Ms. ROCKOWER: Real estate is about math. You have to know the math, and it's got to fit into the formulas. If it doesn't fit into the formulas, don't do it.

COHEN: For example, she says, there is a formula to figure out a property's true market value and that is a tricky one to sort out in today's world, where a lot of properties on the market are fixer uppers and home prices are fluctuating.

Ms. ROCKOWER: And so things are dropping, so if you are going to spend a couple of months rehabbing the property. In three months it's going to be worth less than it is today. So your market value is not today's market value. It is what is the market value going to be when I am ready to put it back on the market?

COHEN: Where you good at math when you were a little girl?

Ms. ROCKOWER: No, no I am not good at math. No I'm not, but this is pretty simple, it's pretty simple.

COHEN: It is not simple for everyone, which is why Phyllis has become a guru of sorts to members of this club. 35-year-old Lynette Jones (ph) has bought properties in South Carolina and in Southern California. She says she runs all her deals by Phyllis, first.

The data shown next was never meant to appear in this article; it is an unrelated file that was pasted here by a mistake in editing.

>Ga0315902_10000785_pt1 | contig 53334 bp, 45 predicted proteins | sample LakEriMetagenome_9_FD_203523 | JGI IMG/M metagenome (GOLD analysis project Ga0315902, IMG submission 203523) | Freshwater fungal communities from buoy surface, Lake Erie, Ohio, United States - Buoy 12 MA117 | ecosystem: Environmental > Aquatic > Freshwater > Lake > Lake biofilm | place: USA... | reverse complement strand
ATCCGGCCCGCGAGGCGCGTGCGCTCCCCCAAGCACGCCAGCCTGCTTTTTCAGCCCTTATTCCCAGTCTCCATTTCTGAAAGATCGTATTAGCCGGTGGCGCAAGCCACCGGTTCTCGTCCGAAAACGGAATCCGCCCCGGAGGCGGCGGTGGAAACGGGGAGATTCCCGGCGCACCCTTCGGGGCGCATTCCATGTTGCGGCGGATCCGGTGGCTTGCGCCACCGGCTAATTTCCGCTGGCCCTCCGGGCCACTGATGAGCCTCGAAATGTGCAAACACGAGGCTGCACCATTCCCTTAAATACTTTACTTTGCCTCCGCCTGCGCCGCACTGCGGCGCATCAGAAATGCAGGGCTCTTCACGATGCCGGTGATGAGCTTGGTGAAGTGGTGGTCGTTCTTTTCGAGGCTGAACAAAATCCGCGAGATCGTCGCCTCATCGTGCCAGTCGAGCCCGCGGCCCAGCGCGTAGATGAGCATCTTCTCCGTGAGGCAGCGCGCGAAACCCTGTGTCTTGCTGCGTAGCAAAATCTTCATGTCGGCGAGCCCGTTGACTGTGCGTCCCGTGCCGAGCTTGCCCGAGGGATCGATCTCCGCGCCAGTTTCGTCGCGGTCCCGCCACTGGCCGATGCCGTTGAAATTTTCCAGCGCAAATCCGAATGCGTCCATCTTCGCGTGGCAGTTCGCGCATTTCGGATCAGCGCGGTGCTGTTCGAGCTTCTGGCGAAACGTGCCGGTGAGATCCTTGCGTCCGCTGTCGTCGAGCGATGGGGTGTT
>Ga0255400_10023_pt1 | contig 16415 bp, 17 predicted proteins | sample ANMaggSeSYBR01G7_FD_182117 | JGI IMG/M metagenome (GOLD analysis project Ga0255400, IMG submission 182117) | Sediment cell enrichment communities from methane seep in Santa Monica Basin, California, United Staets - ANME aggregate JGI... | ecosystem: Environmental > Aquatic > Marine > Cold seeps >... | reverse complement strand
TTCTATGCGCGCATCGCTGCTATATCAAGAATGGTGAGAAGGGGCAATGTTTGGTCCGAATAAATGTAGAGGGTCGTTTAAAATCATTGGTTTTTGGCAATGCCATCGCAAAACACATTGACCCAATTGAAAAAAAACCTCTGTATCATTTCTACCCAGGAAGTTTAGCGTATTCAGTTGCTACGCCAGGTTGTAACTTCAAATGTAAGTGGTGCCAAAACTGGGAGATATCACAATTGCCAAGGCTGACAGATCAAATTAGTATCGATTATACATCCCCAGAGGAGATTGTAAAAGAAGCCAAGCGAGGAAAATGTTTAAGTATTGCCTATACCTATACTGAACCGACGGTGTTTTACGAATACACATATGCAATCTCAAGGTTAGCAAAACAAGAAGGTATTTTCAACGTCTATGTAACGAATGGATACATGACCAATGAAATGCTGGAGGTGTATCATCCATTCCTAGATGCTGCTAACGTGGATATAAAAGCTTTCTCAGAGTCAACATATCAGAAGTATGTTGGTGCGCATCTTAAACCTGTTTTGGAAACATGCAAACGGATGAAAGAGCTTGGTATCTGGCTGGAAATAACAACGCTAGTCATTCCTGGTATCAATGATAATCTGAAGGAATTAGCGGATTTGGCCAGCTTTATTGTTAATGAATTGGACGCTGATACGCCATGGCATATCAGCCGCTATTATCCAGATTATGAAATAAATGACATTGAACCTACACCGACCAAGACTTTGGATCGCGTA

Ms. LYNETTE JONES (Property Owner): Phyllis is pretty straightforward. Sometimes I call her, hardcore, but she basically would say, you know, when I would have a real-estate situation, I'll say, Phyllis I got this great deal. She has a prospect that you actually send to her. And she's like, oh, that deal stinks, the loan stinks, you know, it is a terrible interest rate. Ah, don't waste your time. So, basically she is straightforward. You've got to have tough skin to deal with Phyllis.

COHEN: Lynette is in an Iraq War veteran, so Phyllis advises her free of charge. Other investors pay fees for her mentorship and her seminars, about 250 dollars a year. But Phyllis will give away a few words of wisdom for free. Always inspect your property with your own two eyes before buying, she says. Don't buy foreclosed properties for auctions, she warns. Buyers get carried away with bidding and often pay way more than they should.

Ms. ROCKOWER: I'll tell you an interesting thing that I told somebody to do. You go to the auctioneer after the auction and find out what didn't sell and then make them an offer. And you know what I was always taught? If you aren't embarrassed making the offer, it is too high.

COHEN: And she advises, a patient investor is a wise investor.

Ms. ROCKOWER: I own properties in other states, but I own nothing in California right now. I'm waiting. I am sitting there - Wells Fargo loves me, cause I am sitting there with all the money waiting. This time I am really going to make a lot of money.

COHEN: Phyllis says, with all the troubles in the U.S. economy right now, she thinks the economy will hit bottom soon, and she will be ready to start buying properties here in California by the end of the year. Alex Cohen, NPR News.